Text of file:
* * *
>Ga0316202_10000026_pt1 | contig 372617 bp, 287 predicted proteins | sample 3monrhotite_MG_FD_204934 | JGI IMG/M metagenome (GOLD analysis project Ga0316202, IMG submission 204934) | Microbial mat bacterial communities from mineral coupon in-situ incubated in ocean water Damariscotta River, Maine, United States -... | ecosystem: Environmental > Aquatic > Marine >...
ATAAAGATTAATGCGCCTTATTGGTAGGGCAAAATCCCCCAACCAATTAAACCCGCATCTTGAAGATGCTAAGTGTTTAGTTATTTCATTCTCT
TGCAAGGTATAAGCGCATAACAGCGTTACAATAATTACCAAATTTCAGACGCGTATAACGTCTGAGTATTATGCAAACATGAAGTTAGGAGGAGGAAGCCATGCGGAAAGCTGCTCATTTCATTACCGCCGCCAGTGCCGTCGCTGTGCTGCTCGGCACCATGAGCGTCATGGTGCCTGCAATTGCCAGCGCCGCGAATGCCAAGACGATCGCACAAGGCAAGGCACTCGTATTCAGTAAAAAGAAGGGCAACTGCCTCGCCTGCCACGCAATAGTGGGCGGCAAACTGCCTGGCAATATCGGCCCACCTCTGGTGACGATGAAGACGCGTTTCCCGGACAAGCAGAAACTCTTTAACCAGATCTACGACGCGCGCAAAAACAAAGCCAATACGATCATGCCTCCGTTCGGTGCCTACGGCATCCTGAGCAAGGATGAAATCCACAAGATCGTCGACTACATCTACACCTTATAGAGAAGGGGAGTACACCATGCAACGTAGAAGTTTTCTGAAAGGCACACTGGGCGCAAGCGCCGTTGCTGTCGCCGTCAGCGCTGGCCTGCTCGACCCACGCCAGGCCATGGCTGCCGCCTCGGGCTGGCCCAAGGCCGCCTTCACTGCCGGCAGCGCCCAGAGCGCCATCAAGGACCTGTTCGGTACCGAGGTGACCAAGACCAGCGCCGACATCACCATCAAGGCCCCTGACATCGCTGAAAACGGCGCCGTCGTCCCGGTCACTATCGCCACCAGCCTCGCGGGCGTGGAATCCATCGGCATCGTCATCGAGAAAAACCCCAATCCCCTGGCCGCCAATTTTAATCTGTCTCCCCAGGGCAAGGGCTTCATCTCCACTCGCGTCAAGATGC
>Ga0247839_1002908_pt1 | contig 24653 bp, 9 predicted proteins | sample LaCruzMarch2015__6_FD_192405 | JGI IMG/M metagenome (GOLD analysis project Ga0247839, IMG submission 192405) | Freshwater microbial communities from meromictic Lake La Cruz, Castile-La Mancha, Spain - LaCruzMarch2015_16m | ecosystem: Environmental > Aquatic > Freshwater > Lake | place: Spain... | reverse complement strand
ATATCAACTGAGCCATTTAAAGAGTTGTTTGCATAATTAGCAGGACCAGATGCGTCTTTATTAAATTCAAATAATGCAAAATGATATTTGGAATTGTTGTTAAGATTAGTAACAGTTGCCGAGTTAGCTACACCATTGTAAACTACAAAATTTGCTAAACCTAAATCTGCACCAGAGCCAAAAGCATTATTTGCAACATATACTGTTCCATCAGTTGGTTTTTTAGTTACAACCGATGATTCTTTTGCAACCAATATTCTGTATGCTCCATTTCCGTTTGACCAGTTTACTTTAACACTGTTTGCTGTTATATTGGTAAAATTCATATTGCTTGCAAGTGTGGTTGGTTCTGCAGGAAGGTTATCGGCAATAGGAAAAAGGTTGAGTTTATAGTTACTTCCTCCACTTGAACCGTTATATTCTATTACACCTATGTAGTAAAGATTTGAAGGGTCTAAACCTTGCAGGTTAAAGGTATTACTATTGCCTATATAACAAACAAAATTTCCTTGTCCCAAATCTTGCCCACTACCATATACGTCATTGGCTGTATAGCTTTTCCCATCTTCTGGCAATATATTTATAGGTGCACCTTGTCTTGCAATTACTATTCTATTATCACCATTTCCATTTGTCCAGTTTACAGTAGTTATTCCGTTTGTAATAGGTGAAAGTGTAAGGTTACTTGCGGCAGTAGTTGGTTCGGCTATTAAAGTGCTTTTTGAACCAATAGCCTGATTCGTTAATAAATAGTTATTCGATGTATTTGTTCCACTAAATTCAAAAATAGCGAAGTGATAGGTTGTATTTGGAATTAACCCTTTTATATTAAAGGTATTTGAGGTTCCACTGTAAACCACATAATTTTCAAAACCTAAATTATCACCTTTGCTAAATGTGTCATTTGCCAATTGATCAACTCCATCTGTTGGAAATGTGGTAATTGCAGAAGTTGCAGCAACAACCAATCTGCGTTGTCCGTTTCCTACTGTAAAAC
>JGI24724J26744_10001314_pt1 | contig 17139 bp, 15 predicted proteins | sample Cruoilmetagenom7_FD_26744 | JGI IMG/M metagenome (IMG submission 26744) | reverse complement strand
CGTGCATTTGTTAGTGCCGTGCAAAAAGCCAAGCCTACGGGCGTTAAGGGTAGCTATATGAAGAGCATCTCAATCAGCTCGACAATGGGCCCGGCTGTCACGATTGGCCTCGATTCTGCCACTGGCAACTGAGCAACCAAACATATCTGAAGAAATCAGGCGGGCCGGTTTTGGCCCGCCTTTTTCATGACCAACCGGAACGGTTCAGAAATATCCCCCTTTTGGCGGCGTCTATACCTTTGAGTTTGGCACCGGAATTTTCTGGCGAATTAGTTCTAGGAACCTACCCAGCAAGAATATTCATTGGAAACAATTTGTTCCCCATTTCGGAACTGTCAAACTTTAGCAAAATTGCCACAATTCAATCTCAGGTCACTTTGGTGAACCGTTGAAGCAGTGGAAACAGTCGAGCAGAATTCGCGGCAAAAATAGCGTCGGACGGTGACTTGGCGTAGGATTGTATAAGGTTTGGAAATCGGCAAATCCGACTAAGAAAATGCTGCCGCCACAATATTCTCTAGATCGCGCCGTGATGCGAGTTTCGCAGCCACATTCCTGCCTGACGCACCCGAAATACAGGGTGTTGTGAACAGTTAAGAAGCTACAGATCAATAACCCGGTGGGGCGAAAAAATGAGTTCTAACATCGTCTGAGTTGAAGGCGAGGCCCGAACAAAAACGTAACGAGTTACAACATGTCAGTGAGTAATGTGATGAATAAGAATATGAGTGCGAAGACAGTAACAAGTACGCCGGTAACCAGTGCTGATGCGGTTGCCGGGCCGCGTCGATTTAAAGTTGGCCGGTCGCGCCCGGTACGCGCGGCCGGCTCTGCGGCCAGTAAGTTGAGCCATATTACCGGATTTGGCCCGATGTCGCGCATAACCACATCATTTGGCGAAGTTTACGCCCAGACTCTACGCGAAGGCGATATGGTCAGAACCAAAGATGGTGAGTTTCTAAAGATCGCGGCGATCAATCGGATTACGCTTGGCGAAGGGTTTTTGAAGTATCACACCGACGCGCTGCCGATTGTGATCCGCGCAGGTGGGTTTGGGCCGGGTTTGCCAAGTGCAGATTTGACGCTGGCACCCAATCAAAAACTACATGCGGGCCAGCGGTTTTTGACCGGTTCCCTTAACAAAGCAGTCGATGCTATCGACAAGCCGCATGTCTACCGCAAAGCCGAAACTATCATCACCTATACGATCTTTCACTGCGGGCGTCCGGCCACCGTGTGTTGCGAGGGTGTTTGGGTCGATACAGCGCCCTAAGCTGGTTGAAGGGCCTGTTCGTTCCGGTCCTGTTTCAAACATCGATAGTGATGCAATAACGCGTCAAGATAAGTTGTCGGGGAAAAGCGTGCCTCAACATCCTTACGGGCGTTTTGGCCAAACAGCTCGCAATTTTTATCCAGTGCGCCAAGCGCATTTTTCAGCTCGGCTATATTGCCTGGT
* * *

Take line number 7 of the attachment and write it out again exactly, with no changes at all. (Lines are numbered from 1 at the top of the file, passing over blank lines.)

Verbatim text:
CGTGCATTTGTTAGTGCCGTGCAAAAAGCCAAGCCTACGGGCGTTAAGGGTAGCTATATGAAGAGCATCTCAATCAGCTCGACAATGGGCCCGGCTGTCACGATTGGCCTCGATTCTGCCACTGGCAACTGAGCAACCAAACATATCTGAAGAAATCAGGCGGGCCGGTTTTGGCCCGCCTTTTTCATGACCAACCGGAACGGTTCAGAAATATCCCCCTTTTGGCGGCGTCTATACCTTTGAGTTTGGCACCGGAATTTTCTGGCGAATTAGTTCTAGGAACCTACCCAGCAAGAATATTCATTGGAAACAATTTGTTCCCCATTTCGGAACTGTCAAACTTTAGCAAAATTGCCACAATTCAATCTCAGGTCACTTTGGTGAACCGTTGAAGCAGTGGAAACAGTCGAGCAGAATTCGCGGCAAAAATAGCGTCGGACGGTGACTTGGCGTAGGATTGTATAAGGTTTGGAAATCGGCAAATCCGACTAAGAAAATGCTGCCGCCACAATATTCTCTAGATCGCGCCGTGATGCGAGTTTCGCAGCCACATTCCTGCCTGACGCACCCGAAATACAGGGTGTTGTGAACAGTTAAGAAGCTACAGATCAATAACCCGGTGGGGCGAAAAAATGAGTTCTAACATCGTCTGAGTTGAAGGCGAGGCCCGAACAAAAACGTAACGAGTTACAACATGTCAGTGAGTAATGTGATGAATAAGAATATGAGTGCGAAGACAGTAACAAGTACGCCGGTAACCAGTGCTGATGCGGTTGCCGGGCCGCGTCGATTTAAAGTTGGCCGGTCGCGCCCGGTACGCGCGGCCGGCTCTGCGGCCAGTAAGTTGAGCCATATTACCGGATTTGGCCCGATGTCGCGCATAACCACATCATTTGGCGAAGTTTACGCCCAGACTCTACGCGAAGGCGATATGGTCAGAACCAAAGATGGTGAGTTTCTAAAGATCGCGGCGATCAATCGGATTACGCTTGGCGAAGGGTTTTTGAAGTATCACACCGACGCGCTGCCGATTGTGATCCGCGCAGGTGGGTTTGGGCCGGGTTTGCCAAGTGCAGATTTGACGCTGGCACCCAATCAAAAACTACATGCGGGCCAGCGGTTTTTGACCGGTTCCCTTAACAAAGCAGTCGATGCTATCGACAAGCCGCATGTCTACCGCAAAGCCGAAACTATCATCACCTATACGATCTTTCACTGCGGGCGTCCGGCCACCGTGTGTTGCGAGGGTGTTTGGGTCGATACAGCGCCCTAAGCTGGTTGAAGGGCCTGTTCGTTCCGGTCCTGTTTCAAACATCGATAGTGATGCAATAACGCGTCAAGATAAGTTGTCGGGGAAAAGCGTGCCTCAACATCCTTACGGGCGTTTTGGCCAAACAGCTCGCAATTTTTATCCAGTGCGCCAAGCGCATTTTTCAGCTCGGCTATATTGCCTGGT